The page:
Academic journal article Contemporary Nurse : a Journal for the Australian Nursing Profession

New Graduate Nurse Transition Programs: Relationships with Bullying and Access to Support

Academic journal article Contemporary Nurse : a Journal for the Australian Nursing Profession

New Graduate Nurse Transition Programs: Relationships with Bullying and Access to Support

Article excerpt

New nurse graduates' transition to practice is considered to be as challenging today as almost 40 years ago when Kramer (1974) termed the transition a reality shock. New graduate nurses are expected to assume an expanded role that often involves new and unfamiliar expectations for clinical and interpersonal competence. This transition is especially overwhelming when the workplace environment is not supportive but rather is characterized by horizontal violence and bullying (Kramer, Brewer, & Maguire, 2011). Transition programs have emerged to facilitate transition by providing new graduate nurses with a supportive and nurturing learning environment and with improved access to support people and resources. Whether new graduate programs enhance new nurses' perceptions of support and mitigate negative work environments (e.g., bullying and harassment) is currently unknown. The purpose of this study was to examine the relationships between access to support, workplace bullying and new graduate nurse transition within the context of new graduate transition programs.


Support has been identified as key to successful transition of new graduates (Levett-Jones & FitzGerald, 2005). Clarke and Springer (2012) described new graduates who felt valued and supported as having greater professional satisfaction and overall commitment to the organization. Transition programs designed specifically for new graduates have been described in terms of support because of the additional educational and people resources they make available to facilitate integration. In their qualitative study, Johnstone, Kanitsaki, and Currie (2008) found that appropriate support tailored to new graduates in a transition program allowed them to progress from novice to advanced beginner level practitioner within 3-4 months. The value of people supports/resources, such as preceptors, mentors, and peers, has been highlighted in a number of qualitative studies related to new graduate transition (Kaihlanen, Lakanmaa, & Salminen, 2013; Kary, 2012). In her integrative review of the literature, Kary (2012) found that preceptor support that was constant and consistent was key for new graduates during orientation. New graduates who did not have consistent preceptors felt less supported (Johnstone et al., 2008). Kaihlanen et al. (2013) found that mentors served as role change supports by identifying with the role of being a new graduate and sharing personal experiences about adjusting to work life.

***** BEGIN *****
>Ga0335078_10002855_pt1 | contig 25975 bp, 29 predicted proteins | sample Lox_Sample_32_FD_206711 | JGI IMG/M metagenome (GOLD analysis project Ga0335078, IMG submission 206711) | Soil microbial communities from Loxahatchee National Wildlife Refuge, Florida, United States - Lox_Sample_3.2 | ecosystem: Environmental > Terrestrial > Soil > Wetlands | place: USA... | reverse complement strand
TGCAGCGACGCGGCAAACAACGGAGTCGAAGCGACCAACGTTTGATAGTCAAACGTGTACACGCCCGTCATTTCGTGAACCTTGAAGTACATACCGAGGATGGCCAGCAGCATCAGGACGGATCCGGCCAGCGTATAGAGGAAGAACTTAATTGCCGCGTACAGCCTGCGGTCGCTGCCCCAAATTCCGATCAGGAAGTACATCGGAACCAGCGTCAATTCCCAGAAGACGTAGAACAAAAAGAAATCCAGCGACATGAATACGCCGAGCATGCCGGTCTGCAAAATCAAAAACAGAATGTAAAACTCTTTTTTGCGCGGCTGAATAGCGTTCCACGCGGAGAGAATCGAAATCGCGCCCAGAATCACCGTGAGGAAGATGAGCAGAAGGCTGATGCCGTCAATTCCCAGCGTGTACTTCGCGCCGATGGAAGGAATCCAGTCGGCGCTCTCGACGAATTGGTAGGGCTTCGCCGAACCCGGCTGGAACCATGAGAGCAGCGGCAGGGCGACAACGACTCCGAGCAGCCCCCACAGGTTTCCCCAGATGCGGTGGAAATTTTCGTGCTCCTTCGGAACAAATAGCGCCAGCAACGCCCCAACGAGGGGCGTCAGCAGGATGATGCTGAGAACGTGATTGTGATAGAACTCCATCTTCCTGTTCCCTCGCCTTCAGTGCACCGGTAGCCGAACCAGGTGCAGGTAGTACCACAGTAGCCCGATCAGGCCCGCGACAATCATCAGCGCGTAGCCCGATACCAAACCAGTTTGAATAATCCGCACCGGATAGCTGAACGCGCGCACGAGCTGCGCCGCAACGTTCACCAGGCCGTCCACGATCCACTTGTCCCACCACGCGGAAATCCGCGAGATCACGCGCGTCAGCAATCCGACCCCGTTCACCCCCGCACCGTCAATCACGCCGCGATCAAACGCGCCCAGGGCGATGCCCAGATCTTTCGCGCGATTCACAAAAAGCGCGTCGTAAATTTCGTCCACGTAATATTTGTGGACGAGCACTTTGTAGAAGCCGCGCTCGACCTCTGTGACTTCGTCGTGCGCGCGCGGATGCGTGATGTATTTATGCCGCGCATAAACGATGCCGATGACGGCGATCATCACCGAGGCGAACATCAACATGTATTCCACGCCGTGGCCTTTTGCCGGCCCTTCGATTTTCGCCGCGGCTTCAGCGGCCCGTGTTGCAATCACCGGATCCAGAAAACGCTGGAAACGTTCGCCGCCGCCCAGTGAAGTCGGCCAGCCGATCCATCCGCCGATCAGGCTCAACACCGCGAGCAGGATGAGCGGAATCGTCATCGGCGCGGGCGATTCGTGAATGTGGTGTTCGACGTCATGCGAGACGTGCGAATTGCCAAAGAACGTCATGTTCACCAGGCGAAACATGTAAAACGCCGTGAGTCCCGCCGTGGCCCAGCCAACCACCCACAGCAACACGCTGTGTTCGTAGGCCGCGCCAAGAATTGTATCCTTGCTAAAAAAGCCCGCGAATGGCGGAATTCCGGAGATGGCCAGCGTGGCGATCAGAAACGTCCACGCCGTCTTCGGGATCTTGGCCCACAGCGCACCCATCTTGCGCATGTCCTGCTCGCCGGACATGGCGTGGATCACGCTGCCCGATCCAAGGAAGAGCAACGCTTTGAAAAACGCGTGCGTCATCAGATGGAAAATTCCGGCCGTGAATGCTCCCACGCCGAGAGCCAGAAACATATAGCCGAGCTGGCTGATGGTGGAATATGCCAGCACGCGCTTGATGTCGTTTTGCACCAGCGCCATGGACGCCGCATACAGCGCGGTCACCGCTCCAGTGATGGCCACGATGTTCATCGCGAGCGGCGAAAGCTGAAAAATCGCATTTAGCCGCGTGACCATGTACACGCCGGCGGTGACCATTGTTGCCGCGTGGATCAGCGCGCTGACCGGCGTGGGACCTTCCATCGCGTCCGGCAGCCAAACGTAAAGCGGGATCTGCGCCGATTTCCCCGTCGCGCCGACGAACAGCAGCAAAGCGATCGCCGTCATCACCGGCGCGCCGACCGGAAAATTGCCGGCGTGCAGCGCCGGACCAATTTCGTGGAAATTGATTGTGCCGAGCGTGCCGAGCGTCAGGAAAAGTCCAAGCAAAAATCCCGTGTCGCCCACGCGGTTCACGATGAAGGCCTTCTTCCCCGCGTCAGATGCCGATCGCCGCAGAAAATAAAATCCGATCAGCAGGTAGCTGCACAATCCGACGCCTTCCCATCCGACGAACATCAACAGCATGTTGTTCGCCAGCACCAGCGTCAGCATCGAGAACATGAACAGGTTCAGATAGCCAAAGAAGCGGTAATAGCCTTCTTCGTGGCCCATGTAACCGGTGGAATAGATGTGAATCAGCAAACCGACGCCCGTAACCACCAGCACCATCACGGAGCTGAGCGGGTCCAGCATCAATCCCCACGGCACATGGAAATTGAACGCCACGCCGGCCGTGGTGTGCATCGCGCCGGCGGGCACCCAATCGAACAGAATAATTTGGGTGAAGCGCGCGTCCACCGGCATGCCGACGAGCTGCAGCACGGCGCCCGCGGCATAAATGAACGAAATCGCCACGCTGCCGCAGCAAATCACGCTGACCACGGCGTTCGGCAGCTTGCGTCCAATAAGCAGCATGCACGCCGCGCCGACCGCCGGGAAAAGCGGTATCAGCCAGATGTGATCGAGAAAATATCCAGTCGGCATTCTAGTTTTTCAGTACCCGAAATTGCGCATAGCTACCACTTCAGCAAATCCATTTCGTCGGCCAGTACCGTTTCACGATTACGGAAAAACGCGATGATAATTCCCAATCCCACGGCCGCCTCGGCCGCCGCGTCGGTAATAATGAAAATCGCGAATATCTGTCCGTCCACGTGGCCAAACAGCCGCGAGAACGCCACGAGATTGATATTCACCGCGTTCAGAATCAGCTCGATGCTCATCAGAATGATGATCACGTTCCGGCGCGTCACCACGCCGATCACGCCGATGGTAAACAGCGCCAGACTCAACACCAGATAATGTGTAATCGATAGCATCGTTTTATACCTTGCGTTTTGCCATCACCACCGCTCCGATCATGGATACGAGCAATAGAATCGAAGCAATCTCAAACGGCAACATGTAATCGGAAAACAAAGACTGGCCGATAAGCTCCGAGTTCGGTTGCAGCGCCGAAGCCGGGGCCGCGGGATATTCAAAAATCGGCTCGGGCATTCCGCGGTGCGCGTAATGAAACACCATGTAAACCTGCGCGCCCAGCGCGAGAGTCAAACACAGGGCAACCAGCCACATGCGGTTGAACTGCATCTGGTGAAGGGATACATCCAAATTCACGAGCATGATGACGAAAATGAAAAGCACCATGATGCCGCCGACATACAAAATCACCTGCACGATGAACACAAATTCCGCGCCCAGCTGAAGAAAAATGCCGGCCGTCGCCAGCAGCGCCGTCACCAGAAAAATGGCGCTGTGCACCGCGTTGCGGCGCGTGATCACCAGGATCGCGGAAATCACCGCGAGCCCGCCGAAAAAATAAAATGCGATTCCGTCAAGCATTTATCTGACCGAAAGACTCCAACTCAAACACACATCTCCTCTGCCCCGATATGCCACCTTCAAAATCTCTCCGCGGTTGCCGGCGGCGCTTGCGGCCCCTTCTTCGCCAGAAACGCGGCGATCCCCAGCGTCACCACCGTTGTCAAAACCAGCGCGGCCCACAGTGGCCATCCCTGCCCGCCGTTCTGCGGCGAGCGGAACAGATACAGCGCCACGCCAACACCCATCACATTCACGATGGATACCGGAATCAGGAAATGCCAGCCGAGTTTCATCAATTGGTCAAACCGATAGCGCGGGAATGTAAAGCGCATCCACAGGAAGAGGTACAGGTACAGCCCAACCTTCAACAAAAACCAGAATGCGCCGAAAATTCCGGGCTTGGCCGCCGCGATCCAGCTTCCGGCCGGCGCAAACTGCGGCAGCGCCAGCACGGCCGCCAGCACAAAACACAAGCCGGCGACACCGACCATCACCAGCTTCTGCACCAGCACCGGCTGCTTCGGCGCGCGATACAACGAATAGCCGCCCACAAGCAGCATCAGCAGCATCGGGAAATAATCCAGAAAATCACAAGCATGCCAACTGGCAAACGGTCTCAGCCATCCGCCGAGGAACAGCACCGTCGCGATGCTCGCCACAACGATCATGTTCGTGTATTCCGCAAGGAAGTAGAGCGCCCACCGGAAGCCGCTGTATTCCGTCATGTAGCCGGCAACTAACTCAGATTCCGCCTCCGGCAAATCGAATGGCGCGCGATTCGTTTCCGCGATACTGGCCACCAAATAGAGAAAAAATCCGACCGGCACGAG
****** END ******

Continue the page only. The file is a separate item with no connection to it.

Staff and peer-support have been shown to be important to new graduate transition. New graduates who remained in their acute care practice after 2 years of employment indicated that the sense of community and support they felt on their hospital units was the biggest contributor to their retention (Zeller, Doutrich, Guido, & Hoeksel, 2011). Yet new graduates have described a lack of acceptance and respect, and an insensitivity of experienced nurses to their needs for continued development in time management skills (Casey, Fink, Krugman, & Propst, 2004). Transition programs that have provided peer-support opportunities for new graduates to meet and discuss their transition experiences have assisted new graduates in coping with the stress and emotions experienced during transition and to offer moral support (Fink, Krugman, Casey, & Goode, 2008; Keller, Meekins, & Summers, 2006). Few studies have addressed the relationship between access to support and new graduate transition experiences and whether it differs between new graduates participating in a new graduate program and those not participating in a program.

Bullying and horizontal violence

Although new graduates expect support they may not always receive it. They often experience horizontal violence and bullying, a trend reported in the nursing literature for more than two decades (Woelfle & McCaffrey, 2007). Prevalence rates ranging from 33% to over 50% have been reported among new graduate nurses (Clare & Loon, 2003; Laschinger, Grau, Finegan, & Wilk, 2010; McKenna, Smith, Poole, & Coverdale, 2003). …

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